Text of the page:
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Opposition victory ‘could turn Korea pro-China,’ ruling party chief warns in last rally

By Kim Arin

Published : April 9, 2024 - 22:36

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Han Dong-hoon, the leader of the People Power Party, speaks during a final rally Tuesday evening in Jongno, central Seoul. The National Assembly election is on Wednesday. (Yonhap) Han Dong-hoon, the leader of the People Power Party, speaks during a final rally Tuesday evening in Jongno, central Seoul. The National Assembly election is on Wednesday. (Yonhap)

Han Dong-hoon, the ruling People Power Party leader, said that a Democratic Party of Korea victory in the National Assembly election slated for Wednesday would “topple South Korea-US alliance” and turn the country “pro-China” during a final rally on Tuesday evening in Seoul.

Speaking to a crowd of supporters, Han said that the Democratic Party would “weaken cooperation with the US, sour relations with Japan once again to ‘xie xie’ with China,” referring to the Democratic Party of Korea leader Rep. Lee Jae-myung’s recent remarks that sparked a controversy.

In a rally on March 22, Lee criticized President Yoon Suk Yeol’s China and Taiwan policies saying, “Why pester China. We can just ‘xie xie’ away.” The People Power Party slammed Lee’s remarks as “kowtowing to Beijing.”

Han urged his base to vote: “This election is so important. Every vote counts.”

Polls and analyses to date suggest a landslide win for the liberal opposition parties, which may together win as many as two-thirds of the Assembly seats, according to some of the more auspicious estimates.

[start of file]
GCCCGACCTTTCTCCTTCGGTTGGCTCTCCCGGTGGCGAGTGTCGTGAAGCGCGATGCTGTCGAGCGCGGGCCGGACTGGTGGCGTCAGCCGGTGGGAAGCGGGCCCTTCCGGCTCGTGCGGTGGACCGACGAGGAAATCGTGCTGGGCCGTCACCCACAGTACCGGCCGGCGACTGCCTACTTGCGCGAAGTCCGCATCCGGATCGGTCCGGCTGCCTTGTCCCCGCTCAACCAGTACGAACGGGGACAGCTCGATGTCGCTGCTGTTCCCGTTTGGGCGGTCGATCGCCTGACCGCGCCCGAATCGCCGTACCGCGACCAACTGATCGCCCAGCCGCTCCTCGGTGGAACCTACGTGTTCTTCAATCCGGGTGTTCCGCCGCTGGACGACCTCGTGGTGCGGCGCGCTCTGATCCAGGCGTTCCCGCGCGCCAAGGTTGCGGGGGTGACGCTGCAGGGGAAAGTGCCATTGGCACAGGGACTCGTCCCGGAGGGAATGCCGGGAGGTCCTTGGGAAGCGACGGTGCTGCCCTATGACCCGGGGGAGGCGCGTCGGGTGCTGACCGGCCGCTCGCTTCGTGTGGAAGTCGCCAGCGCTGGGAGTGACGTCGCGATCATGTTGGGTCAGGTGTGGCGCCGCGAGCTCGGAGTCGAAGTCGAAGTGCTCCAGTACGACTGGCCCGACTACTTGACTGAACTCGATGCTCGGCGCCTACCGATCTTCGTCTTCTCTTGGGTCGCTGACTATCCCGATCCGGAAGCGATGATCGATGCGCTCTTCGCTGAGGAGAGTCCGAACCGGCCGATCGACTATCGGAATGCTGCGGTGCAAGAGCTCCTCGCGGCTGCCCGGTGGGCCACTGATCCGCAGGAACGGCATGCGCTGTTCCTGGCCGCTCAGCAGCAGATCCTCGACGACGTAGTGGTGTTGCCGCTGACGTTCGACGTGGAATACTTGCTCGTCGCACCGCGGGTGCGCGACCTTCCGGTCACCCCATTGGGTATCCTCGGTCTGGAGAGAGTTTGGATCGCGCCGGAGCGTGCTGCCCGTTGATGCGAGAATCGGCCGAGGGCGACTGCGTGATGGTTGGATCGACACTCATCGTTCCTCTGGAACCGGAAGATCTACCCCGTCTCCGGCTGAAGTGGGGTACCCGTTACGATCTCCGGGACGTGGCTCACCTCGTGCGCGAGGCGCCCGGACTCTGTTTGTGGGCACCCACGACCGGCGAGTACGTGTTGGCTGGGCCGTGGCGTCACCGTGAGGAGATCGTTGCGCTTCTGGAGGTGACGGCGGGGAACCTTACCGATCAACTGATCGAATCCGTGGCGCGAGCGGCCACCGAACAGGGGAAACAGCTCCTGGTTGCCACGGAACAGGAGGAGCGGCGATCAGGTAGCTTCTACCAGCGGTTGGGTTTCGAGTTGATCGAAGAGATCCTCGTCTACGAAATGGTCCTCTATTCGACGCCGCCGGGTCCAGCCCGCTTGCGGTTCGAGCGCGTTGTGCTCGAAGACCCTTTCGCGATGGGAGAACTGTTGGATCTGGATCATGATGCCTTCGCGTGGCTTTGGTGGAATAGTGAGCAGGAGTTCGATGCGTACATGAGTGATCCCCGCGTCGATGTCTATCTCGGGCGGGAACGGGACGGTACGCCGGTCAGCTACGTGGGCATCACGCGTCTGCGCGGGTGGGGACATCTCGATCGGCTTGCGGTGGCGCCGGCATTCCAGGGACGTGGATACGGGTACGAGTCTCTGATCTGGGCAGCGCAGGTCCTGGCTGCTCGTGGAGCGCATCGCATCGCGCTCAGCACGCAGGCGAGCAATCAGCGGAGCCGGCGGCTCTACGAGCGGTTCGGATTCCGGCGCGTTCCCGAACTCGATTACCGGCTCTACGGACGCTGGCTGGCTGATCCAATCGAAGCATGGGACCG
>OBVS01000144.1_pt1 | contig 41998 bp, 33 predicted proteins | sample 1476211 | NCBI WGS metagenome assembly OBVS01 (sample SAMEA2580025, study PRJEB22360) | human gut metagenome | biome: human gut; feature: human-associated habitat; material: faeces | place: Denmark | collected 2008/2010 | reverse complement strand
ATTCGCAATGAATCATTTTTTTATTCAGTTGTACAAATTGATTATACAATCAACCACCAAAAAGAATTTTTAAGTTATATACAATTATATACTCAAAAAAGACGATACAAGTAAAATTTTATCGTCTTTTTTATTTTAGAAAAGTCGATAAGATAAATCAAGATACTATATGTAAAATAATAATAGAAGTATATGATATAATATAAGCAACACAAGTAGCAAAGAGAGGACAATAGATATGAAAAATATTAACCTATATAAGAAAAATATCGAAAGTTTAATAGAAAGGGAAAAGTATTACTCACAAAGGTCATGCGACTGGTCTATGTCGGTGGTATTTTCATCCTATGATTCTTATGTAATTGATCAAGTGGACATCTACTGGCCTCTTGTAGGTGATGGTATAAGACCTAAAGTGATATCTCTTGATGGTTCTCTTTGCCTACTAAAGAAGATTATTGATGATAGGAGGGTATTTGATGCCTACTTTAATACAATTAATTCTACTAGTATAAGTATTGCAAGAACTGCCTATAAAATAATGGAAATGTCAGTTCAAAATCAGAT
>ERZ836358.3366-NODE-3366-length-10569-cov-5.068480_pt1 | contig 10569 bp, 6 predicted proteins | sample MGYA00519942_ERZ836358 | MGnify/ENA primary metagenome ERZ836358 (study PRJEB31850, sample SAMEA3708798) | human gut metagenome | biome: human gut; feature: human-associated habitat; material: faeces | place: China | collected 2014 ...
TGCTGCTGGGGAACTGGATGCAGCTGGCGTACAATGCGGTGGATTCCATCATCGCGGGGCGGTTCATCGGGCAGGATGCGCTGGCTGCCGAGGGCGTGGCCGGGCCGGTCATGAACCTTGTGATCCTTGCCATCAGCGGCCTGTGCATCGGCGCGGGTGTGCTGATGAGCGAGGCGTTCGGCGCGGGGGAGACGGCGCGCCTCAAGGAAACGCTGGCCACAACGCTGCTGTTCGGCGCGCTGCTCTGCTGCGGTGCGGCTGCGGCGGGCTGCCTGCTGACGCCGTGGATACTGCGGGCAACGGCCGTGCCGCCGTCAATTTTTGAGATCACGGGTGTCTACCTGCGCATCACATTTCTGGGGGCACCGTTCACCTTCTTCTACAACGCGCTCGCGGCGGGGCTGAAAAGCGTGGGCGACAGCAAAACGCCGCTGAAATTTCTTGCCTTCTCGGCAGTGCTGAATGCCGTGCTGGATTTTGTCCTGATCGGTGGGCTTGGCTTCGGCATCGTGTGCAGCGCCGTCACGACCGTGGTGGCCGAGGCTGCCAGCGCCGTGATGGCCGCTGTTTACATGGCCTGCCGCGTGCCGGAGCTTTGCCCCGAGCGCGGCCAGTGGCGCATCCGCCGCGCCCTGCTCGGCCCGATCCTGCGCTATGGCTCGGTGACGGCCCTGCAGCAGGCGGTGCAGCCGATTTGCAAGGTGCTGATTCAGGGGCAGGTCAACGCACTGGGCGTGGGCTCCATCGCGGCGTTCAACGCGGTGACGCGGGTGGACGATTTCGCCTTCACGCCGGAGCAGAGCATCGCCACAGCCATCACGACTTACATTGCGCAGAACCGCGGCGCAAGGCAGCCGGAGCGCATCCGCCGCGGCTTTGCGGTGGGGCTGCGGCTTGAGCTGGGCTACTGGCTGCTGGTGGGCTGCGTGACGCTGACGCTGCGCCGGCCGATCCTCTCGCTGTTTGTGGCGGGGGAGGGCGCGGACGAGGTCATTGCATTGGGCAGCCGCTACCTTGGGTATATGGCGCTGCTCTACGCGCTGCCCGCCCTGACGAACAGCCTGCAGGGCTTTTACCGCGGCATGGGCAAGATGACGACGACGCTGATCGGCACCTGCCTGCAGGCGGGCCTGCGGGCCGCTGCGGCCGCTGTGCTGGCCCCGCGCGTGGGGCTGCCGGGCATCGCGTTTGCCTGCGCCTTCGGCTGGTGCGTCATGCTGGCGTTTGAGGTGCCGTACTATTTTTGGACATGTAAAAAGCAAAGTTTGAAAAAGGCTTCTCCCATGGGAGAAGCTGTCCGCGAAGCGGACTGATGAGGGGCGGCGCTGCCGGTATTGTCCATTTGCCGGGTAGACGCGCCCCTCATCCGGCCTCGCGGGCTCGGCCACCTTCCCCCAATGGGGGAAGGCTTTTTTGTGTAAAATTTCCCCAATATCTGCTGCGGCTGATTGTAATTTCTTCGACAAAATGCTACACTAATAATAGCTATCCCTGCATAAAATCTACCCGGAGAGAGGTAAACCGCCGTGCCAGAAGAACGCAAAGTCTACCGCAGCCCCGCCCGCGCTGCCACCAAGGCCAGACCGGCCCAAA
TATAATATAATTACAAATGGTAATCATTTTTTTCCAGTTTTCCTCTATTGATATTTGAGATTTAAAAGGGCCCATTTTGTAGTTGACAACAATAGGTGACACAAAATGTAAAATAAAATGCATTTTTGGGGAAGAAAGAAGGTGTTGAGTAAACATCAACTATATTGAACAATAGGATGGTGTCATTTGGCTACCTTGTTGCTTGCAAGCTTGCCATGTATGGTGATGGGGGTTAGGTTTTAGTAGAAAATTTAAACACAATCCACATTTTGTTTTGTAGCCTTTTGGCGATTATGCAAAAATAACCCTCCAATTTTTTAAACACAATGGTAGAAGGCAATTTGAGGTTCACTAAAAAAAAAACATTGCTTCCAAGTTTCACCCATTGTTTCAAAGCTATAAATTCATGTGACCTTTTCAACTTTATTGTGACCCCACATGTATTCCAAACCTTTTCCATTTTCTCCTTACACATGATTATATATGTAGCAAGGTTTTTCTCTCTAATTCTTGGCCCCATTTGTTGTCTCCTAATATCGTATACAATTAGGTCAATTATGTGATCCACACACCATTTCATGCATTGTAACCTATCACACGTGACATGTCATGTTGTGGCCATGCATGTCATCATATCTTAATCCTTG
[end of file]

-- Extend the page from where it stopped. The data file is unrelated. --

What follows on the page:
“Fellow South Koreans, the time has come to decide whether our country will regress into chaos or rise above to continue progress. Just imagine an Assembly that is two-thirds Democratic Party and what it would be capable of doing,” he said.

With that many seats, the opposition could impeach the People Power Party president and revise the Constitution.

Han said that the leaders of the opposition -- Democratic Party’s Lee and Rebuilding Korea Party’s Cho Kuk -- would abuse their Assembly seats to protect themselves from taking accountability for criminal convictions.

“South Korea is a great country that was able to industrialize and democratize at the same time, and South Koreans are great people who were able to make it happen. The country we have built is too precious to let these criminal suspects do whatever they want with it,” the ruling party leader said.

Lee is facing trials over five different criminal cases, having to attend court almost weekly. Cho was sentenced to two years in prison in second trial for covering up an internal probe into a close aide of then-President Moon Jae-in while he was a presidential secretary and for cheating to get his children admitted to prestigious schools.